Ever heard of website insurance? For most, it comes in the form of a program that allows them to create backups of their websites. A backup can be one of only the site’s database, but it can also include the website’s files for total coverage. That way, if something nasty ever wipes out part of or even the entire website—a server crash or error, for instance—it’s possible to restore the lost data by simply grabbing the backup copy.
BackupBuddy is such a website insurance program, although it’s for WordPress websites in particular. It’s actually available as a WordPress plugin, and it can be had for a price. Well, any of several prices, to be exact. It depends on the plan you pick.
The obvious question arises: why go with a paid backup option when there are free ones available?
You can, you know—go for the free ones, I mean. But the usual tradeoff is that they have weaker support (someone has to pay the personnel!), fewer features, and generally lighter backup capabilities. You can even skip all the effort of making your own backups by just trusting in your webhost to keep copies of your site for you.
I wouldn’t count on the latter, though. Most webhosts will actually just shrug off accidental data loss with a quick apology to their clients, accompanied by a washing of hands.
Anyway, the point is, if you want a contingency plan, you have to initiate backups yourself. And if you want a better (as opposed to just a minimum) contingency plan, you usually have to shell out a few bucks too.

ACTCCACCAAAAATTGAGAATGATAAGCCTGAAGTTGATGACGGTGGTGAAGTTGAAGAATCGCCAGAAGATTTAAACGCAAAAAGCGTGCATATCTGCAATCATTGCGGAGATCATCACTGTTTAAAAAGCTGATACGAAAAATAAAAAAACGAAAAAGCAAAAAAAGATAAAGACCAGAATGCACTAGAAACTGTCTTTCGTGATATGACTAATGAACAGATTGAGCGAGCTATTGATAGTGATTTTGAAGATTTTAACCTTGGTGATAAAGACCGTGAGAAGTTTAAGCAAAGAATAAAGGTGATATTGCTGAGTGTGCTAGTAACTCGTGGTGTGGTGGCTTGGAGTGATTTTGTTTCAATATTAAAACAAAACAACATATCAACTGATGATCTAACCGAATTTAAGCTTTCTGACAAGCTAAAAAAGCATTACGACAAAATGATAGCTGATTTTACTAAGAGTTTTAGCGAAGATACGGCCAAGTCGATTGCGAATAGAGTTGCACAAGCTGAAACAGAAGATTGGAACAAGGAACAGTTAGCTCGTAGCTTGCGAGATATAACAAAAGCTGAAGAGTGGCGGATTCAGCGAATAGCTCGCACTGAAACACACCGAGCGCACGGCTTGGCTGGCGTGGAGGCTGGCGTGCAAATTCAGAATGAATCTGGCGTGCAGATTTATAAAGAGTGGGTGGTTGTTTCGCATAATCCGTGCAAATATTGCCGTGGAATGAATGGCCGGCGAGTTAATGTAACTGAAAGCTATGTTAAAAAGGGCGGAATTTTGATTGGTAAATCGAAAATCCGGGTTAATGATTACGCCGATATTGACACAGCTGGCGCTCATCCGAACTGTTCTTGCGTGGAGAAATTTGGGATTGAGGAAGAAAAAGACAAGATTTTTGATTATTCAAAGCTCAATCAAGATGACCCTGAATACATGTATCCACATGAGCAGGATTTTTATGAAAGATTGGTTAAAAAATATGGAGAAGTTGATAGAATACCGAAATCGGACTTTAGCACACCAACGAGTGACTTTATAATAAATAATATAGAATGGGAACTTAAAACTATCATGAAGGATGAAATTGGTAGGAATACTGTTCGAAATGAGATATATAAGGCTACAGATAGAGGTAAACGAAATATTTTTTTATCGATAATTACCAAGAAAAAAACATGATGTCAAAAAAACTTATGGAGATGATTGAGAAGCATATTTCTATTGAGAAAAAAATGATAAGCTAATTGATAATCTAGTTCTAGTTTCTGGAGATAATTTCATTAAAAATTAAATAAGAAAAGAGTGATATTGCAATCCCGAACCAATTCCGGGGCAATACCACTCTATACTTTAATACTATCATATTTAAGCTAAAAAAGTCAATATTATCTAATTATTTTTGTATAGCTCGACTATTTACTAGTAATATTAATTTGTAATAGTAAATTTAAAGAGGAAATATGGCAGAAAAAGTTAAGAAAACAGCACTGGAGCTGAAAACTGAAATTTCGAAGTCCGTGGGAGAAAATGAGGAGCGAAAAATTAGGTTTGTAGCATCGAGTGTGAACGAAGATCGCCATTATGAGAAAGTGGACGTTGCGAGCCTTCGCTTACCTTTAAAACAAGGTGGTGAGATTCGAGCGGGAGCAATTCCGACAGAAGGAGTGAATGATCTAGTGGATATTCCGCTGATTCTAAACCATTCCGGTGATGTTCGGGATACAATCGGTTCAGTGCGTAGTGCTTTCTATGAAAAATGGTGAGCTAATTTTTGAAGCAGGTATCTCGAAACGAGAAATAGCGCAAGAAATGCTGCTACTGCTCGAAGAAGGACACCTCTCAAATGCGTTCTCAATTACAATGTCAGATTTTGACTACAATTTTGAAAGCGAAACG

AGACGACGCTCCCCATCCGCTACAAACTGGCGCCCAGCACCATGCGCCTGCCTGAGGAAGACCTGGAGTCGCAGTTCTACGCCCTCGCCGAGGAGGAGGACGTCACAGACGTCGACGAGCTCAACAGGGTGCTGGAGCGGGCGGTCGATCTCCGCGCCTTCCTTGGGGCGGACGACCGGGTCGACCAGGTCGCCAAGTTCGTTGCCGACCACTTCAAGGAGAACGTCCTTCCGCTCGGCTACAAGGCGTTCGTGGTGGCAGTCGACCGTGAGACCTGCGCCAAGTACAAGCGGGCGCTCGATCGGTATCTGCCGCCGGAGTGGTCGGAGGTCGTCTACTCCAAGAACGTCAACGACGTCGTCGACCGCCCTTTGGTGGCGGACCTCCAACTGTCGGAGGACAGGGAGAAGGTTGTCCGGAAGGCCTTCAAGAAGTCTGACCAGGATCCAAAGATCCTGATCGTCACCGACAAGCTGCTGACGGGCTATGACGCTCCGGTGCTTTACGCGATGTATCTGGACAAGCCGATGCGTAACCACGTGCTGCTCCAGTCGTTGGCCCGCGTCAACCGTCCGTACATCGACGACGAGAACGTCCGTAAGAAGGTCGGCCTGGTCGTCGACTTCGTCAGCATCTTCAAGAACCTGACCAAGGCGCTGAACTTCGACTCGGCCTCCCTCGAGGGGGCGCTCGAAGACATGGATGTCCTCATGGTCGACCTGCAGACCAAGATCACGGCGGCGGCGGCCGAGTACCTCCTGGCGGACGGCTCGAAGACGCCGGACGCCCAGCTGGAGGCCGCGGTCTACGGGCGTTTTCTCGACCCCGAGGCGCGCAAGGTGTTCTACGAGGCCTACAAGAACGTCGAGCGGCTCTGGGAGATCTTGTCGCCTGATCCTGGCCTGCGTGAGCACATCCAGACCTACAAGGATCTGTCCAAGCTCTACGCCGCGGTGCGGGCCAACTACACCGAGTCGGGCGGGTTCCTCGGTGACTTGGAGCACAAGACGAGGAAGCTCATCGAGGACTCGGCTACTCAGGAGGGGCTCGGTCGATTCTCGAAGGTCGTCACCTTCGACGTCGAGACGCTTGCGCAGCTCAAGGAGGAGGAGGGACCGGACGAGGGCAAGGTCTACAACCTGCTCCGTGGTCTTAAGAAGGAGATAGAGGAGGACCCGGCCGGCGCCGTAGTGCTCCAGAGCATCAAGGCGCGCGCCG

Here we’re going to determine if it’s worth your while to do just that.
BackupBuddy is a complete database and file backup solution for WordPress users. This means it can create backups of both the database and all other parts of the site, from the media library to the widgets, posts, plugins, theme files, and more.
You aren’t obliged to always use it for total backup creation, though. You can choose to run a backup of only the database, of some files, or all of them. That comes in handy when you don’t have the time to do full backups.
The plugin also allows you to send your backups to offsite storage locations. Options here include Amazon S3, Dropbox, and email. The company that created BackupBuddy, iThemes, also offers its own offsite storage solution, BackupBuddy Stash. All users of BackupBuddy are given 1GB of free space on it by default.
BackupBuddy has backup scheduling for automated operation, quick-restore options for a total website or individual files, and file/table exclusion options for backup speed optimization.
To further ease the process of backing up your site, the plugin allows you craft custom backup profiles. It allows you to place custom limits on backup storage, send you email notifications, and even comes with free malware scanning (so you can identify problems early on) as well as server tools for troubleshooting backup problems.
It also has a Deployment and Migration tool on the Developer plan that allows you to move WordPress sites to new domains or hosts in just a few clicks. The tool offers easy URL replacement and serialized data management.
The plugin is available in 4 plan levels at the moment. The cheapest is the Blogger level, which gives you backup functionalities for 2 sites and costs $80 a year. Then there is the Freelancer, which costs $100 a year and covers 10 sites. Next is the Developer, which costs $150 a year for unlimited sites. Finally, there is the Gold plan, which costs $297 but guarantees lifetime updates.